Sunday, August 2, 2009

Game 105: Perfect Day

CC Sabathia remains the Yankees last hope to scoop the last game of this series, leave Chicago with a portion of their dignity intact and guarantee that they will still have a share of the lead in the AL East when play ends today. The Red Sox are just a half of a game back now and begin play in Baltimore at 1:35, so you can expect some scoreboard watching.

The Big CCheese hasn't been especially good as of late, and the offense hasn't been particularly productive behind him all year. Over his past 7 starts, he's been mixing in some solid performances (three games with 7IP and one or fewer runs) with some stinkers (three starts with more than 5 runs allowed). He's allowed more than a hit per inning over that time in addition to 12 walks while striking out 39. The Yanks need their man to step up in order to get their first win against a team with "Sox" in their name this year.

The White Stockings will counter with their own lefty ace. Mark Buerhle has been pitching in some rarefied air as of late, following up his perfect game against the Rays by retiring the first 17 batters he faced in his next start against the Twins. Dating back to his previous start against the Orioles, Buerhle had retired a Major League record 45 batters in a row without allowing a walk, hit, hit by pitch or having an error committed behind him. Pretty remarkable stuff.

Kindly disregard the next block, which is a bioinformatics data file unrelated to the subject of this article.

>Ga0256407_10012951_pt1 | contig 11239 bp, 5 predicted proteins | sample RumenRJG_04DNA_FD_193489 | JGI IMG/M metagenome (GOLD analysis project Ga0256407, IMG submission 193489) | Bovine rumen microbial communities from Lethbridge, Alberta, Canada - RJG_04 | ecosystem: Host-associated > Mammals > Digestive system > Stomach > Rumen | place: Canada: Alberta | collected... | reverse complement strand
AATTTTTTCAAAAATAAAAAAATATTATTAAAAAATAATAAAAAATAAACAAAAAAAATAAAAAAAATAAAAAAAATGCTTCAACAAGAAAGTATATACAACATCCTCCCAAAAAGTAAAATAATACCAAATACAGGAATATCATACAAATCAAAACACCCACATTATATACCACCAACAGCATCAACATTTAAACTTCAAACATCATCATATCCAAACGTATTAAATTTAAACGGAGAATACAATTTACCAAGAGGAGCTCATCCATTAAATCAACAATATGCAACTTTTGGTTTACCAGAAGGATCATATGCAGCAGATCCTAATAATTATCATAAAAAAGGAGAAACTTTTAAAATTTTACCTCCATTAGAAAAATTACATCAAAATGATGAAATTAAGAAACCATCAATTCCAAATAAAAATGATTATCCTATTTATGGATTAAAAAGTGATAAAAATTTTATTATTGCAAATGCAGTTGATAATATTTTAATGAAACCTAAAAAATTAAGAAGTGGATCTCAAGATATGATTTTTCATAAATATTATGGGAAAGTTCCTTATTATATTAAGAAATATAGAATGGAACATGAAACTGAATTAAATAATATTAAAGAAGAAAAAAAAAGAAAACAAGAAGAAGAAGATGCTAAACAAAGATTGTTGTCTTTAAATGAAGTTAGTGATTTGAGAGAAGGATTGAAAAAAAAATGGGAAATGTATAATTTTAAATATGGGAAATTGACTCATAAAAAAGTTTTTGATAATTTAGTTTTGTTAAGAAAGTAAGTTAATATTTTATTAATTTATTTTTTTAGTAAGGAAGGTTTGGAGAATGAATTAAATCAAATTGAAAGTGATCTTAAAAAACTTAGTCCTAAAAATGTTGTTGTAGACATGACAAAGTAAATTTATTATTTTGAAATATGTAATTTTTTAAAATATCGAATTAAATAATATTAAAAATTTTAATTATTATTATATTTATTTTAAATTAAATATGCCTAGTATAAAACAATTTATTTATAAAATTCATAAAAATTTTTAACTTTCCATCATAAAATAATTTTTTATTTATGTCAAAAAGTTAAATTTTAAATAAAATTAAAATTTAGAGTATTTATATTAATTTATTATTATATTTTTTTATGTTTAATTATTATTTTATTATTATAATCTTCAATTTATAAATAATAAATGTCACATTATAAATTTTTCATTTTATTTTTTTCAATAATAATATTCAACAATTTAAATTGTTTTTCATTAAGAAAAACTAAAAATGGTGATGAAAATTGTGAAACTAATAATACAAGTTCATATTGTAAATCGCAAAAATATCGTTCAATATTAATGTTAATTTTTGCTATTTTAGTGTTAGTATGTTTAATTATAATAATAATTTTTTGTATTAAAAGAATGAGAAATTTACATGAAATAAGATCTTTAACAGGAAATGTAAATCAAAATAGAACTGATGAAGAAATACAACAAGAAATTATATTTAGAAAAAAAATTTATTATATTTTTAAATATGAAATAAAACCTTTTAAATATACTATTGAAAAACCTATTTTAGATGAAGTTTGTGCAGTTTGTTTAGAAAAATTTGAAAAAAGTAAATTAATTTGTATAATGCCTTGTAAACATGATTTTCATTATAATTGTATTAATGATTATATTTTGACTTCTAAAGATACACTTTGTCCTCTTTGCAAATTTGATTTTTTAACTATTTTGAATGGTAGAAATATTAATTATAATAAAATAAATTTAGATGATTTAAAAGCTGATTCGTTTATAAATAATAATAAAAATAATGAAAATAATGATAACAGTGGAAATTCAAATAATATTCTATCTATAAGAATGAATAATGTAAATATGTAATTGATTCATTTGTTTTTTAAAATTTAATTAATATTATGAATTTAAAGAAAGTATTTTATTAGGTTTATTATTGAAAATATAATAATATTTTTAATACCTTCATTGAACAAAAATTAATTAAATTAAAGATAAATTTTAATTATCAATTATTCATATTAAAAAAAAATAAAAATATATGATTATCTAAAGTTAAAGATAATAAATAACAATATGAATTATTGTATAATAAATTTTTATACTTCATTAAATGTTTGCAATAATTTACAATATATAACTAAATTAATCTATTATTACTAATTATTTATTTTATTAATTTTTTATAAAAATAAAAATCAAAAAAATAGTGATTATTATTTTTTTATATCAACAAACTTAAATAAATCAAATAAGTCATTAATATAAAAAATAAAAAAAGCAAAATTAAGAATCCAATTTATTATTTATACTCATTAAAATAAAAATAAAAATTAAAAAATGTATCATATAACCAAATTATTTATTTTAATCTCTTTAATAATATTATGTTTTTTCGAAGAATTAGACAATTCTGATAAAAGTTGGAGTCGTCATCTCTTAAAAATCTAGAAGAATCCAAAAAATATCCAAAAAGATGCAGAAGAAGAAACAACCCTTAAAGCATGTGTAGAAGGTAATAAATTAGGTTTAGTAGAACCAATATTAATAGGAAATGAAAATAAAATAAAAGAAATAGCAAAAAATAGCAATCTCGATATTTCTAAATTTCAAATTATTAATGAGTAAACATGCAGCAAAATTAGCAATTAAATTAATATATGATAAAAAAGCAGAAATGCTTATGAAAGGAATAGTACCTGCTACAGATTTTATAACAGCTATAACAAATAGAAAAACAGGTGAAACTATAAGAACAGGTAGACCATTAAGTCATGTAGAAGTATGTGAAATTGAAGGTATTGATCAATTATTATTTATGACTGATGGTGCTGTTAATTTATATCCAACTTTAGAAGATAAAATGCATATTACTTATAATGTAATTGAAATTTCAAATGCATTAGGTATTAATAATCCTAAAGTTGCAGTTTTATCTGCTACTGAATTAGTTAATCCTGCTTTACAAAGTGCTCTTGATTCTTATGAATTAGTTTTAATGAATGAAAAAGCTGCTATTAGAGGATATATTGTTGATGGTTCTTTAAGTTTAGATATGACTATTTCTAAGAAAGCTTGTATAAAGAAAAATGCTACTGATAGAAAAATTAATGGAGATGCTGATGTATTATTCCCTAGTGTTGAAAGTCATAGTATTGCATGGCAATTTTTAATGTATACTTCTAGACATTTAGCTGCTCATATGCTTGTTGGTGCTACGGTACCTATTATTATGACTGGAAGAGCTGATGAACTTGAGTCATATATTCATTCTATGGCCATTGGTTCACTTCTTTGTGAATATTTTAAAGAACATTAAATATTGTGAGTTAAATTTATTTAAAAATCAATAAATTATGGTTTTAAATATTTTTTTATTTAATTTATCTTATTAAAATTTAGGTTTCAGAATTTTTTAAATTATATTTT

Of course, the wheels came off for the lefty and he ended up getting tagged for 5 runs and the loss against the Twins. But such is the delicate balance of being a pitcher. For all of the efforts to reduce it down to mechanics and execution, it remains incredibly difficult to have extended runs of dominance and when they do occur, they can vanish instantly. It's not like golf where the ball is stationary. It's not like basketball where the hoop is. It's not like football where the person you are throwing it to shares a common goal. As evidenced by the at bat I detailed last night, a batter can intervene at any time and spoil the hurler's plan.

As a reminder of how rare elusive perfection can be, before Buerhle, the last perfect game thrown by a Pale Hose pitcher was by Charlie Roberston in 1922. It was followed by a league-wide perfect game drought that lasted over 34 years and ended with Don Larsen's perfect game in the 1956 World Series.

It's yet another rainy shitshow on the East Coast, but it could scarcely be nicer out in Chicago. Great day for some baseball. Some might even say it's a...

Just a perfect day,
Problems are left to know,
Weekenders all night long,
It's such fun.

Just a perfect day,
You make me forget myself,
I thought I was someone else,
Someone good.